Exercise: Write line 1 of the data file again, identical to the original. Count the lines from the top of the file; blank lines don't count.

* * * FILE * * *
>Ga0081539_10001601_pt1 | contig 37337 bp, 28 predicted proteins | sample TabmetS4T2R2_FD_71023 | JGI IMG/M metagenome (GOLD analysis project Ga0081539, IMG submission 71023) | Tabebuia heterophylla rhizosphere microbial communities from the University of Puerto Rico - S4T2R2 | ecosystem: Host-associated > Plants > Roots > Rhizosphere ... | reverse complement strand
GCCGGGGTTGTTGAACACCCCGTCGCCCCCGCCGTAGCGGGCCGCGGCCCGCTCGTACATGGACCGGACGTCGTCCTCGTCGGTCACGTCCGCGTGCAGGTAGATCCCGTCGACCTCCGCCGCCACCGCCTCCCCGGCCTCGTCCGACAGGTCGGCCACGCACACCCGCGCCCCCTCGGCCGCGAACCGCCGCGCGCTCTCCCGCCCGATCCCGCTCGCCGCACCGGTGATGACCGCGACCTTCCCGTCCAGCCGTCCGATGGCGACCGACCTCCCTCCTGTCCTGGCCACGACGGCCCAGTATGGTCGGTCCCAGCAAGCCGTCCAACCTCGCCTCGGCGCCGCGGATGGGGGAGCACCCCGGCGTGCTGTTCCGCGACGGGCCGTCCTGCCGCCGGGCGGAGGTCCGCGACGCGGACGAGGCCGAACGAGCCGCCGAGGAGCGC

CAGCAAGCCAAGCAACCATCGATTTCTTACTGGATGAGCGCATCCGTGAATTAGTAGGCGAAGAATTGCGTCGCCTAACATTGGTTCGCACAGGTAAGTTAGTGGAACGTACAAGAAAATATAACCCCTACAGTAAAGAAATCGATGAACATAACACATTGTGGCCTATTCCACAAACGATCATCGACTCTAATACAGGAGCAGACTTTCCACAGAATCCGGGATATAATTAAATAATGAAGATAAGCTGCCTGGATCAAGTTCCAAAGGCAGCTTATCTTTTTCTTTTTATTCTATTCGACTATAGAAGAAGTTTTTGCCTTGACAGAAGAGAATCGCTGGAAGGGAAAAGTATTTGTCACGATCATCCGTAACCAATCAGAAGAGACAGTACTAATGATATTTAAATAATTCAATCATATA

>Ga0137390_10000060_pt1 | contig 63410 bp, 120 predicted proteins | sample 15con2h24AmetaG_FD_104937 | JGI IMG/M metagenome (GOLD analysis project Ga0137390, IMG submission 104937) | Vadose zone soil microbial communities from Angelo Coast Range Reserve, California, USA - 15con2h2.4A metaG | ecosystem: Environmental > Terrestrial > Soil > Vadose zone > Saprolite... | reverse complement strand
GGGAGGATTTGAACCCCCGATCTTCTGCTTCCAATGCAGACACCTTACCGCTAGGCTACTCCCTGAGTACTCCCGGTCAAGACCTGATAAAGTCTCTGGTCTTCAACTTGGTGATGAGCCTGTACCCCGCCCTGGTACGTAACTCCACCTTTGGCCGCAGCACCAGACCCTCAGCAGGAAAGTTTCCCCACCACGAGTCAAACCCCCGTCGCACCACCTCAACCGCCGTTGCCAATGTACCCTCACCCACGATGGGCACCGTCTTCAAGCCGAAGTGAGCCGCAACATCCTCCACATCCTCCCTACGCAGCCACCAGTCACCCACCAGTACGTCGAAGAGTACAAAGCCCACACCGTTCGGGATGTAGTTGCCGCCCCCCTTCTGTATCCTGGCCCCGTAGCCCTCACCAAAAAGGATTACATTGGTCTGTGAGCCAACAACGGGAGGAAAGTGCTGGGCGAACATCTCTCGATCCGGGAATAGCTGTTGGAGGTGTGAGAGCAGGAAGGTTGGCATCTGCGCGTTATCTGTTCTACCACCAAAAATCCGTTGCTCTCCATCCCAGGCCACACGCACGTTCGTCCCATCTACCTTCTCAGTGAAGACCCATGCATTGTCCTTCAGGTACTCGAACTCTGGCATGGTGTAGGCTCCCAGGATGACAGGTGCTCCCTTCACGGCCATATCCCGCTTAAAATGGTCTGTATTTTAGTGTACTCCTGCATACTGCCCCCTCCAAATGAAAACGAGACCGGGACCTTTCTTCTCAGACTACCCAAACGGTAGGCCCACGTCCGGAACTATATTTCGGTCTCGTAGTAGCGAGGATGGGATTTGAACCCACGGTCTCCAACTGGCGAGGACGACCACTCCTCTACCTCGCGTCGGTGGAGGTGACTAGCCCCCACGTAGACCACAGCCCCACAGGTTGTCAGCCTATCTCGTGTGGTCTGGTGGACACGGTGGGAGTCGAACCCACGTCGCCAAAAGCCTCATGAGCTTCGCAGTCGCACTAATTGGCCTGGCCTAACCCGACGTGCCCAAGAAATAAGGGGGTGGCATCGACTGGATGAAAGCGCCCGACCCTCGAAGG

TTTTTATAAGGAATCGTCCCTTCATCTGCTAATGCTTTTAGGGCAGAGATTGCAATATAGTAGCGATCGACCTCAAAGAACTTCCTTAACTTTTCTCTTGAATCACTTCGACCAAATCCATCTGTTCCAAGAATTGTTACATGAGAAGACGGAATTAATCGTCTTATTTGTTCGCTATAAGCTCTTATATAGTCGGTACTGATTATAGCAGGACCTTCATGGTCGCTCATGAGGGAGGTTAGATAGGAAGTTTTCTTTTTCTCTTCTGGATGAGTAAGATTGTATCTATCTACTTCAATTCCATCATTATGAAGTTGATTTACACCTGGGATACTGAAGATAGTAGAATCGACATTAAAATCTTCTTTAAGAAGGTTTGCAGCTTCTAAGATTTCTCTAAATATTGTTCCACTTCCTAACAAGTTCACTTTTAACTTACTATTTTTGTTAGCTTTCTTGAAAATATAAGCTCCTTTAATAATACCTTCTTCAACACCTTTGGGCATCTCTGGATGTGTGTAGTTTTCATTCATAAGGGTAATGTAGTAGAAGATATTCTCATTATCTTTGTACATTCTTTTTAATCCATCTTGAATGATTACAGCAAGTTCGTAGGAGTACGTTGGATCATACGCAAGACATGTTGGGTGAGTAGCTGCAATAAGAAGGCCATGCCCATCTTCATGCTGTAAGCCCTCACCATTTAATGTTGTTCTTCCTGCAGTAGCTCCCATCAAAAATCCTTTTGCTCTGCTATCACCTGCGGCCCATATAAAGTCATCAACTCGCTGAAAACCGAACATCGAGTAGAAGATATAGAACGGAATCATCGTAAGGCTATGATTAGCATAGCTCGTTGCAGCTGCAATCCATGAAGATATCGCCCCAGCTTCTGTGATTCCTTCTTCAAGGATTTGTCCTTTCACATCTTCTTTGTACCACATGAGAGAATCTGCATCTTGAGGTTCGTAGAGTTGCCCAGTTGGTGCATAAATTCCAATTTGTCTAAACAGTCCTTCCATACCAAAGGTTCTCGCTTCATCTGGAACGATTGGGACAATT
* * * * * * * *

>Ga0081539_10001601_pt1 | contig 37337 bp, 28 predicted proteins | sample TabmetS4T2R2_FD_71023 | JGI IMG/M metagenome (GOLD analysis project Ga0081539, IMG submission 71023) | Tabebuia heterophylla rhizosphere microbial communities from the University of Puerto Rico - S4T2R2 | ecosystem: Host-associated > Plants > Roots > Rhizosphere ... | reverse complement strand